There is, however, little sense of urgency, because no one knows how much time we have before the next catastrophe. It is easy to dither.
In "The Earth in Turmoil," Kerry Sieh, a geology professor at Caltech, and Simon LeVay, a science writer and neuroscientist who has taught at Harvard Medical School, have written a scholarly book that outlines the latest tectonic theories and analyzes in detail key events, such as the Mount St. Helen's eruption of 1980 and the earthquakes along the San Andreas fault.
Sieh and LeVay demonstrate the impact of scientific uncertainty on public safety efforts in a key chapter on the volcanism at Mammoth Lakes in the Eastern Sierra, 275 miles north of Los Angeles. The authors tellingly quote Nancy O'Kelly, president of the local Rotary Club, as expressing the view that public concern over potential geologic disasters in that region is low because the geologists monitoring Mammoth haven't done a good job of communicating those dangers clearly.
"Their language is much different in that they talk in long periods of time," she tells the authors. " 'Imminent' does not mean imminent to them." And O'Kelly laments the confusion that exists in the scientific community as to just how devastating an eruption, when it does occur, will be. (After all, one eruption 760,000 years ago in the Mammoth area would, if it ever recurred, destroy much life throughout the western United States. Fortunately, although there have been many eruptions since, none of them have come close to its size or impact.)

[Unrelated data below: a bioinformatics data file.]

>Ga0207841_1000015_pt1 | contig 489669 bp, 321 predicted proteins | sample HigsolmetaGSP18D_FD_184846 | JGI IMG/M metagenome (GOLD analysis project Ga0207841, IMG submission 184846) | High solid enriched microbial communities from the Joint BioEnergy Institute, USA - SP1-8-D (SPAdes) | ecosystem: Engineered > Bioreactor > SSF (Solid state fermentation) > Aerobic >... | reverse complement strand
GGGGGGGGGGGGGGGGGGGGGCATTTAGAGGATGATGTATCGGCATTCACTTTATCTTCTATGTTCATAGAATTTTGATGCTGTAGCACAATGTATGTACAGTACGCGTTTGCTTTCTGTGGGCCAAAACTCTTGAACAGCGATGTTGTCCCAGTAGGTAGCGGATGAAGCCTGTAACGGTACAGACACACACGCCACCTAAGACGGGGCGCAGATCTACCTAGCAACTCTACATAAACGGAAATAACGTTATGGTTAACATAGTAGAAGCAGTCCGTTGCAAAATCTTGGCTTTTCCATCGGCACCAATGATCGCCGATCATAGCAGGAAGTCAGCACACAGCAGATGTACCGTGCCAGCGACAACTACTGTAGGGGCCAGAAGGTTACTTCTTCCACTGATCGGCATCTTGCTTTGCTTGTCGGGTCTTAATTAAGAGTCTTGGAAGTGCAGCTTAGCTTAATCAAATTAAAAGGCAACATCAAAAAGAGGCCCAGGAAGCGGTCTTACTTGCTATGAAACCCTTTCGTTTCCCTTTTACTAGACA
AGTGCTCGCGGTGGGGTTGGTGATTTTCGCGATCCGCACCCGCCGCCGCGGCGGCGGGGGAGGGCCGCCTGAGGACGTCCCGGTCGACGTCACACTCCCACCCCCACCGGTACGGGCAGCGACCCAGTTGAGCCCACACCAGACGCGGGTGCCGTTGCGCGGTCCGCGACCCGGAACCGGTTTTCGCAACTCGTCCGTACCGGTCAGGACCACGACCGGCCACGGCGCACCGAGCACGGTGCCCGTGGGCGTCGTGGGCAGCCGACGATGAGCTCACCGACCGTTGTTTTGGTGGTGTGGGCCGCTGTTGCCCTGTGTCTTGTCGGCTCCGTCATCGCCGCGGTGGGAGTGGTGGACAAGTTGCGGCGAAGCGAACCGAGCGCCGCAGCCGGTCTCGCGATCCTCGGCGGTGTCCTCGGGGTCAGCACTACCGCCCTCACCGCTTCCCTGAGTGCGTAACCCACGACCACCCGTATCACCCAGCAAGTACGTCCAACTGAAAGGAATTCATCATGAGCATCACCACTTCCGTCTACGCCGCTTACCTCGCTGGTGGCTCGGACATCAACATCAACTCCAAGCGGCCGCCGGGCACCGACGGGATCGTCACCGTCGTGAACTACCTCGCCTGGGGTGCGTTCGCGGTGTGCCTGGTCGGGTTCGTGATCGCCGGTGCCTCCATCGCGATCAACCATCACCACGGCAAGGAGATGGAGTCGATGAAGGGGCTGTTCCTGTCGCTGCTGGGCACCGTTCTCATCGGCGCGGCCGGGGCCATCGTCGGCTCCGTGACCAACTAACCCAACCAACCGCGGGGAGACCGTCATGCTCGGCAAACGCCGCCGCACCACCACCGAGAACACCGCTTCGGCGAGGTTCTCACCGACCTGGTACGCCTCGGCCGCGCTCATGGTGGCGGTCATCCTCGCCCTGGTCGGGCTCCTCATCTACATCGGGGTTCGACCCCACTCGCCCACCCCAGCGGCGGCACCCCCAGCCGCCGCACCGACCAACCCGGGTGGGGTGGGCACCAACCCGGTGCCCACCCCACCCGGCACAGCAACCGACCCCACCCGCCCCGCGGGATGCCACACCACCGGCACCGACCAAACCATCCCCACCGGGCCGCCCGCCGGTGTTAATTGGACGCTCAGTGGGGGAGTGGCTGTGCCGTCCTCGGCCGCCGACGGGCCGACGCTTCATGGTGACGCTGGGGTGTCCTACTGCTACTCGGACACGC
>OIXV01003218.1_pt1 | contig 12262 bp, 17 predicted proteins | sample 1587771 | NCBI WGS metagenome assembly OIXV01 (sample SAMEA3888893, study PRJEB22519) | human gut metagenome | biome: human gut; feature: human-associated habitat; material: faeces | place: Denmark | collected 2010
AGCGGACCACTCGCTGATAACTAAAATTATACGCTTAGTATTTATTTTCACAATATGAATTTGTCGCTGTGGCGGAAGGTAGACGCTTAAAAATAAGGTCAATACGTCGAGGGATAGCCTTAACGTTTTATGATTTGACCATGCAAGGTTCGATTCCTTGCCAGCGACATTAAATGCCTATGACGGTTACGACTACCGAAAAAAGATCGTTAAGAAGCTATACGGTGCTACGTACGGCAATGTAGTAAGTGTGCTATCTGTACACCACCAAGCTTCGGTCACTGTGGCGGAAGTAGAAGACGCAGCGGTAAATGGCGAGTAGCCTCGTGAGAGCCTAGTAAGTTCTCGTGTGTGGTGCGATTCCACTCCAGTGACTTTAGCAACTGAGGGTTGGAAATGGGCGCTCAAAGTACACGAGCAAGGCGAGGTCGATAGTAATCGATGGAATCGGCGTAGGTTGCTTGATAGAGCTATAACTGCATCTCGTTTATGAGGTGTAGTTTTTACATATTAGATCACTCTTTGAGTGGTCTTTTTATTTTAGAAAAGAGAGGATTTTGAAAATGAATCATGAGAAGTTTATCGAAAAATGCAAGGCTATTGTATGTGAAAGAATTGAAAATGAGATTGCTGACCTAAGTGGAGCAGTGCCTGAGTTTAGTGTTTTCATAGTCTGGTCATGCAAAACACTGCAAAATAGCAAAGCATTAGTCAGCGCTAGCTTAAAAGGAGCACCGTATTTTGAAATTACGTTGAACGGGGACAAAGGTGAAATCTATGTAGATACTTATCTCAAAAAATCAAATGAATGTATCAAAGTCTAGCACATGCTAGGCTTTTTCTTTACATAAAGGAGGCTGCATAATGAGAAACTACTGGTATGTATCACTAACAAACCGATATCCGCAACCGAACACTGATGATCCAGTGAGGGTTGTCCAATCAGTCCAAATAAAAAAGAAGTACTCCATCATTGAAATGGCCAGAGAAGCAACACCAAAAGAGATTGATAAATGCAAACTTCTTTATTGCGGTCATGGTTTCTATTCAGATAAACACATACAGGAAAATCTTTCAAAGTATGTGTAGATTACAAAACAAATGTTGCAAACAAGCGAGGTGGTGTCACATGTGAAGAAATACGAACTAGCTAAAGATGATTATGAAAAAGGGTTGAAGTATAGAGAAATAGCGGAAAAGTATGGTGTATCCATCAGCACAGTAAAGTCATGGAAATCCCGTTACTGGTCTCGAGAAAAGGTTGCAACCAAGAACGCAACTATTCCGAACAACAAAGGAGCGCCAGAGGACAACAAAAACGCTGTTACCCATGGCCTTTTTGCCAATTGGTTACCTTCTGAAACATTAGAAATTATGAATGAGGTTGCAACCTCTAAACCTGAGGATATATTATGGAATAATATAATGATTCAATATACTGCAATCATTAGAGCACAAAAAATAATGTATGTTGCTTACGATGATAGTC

The authors properly defend the scientists, who are confronted by many questions that have no certain answer. They find the chief Mammoth monitor for the U.S. Geological Survey, David Hill, to be "far more guarded" in his views about the potential severity of an eruption than even the townspeople perceive. "He would like to be able to make a quantitative estimate of the probability of an eruption, as is increasingly being done in the field of earthquake forecasting," they observe. "As a start . . . he points out that over the past few millennia, magmatic eruptions have taken place (near Mammoth Lakes) at intervals of about 200 to 700 years. The 'background probability' of an eruption in any given year is therefore one in a few hundred. This background probability has to be raised, however, to take into account the current unrest in the caldera. How much it should be raised is the fundamental problem, which presently defies solution."
But with a 500-year spread of uncertainty between even small Mammoth eruptions, no wonder residents are impatient with the scientists, not to mention alarmist news and television reports that sporadic earthquakes may portend immediate catastrophic volcanic activity.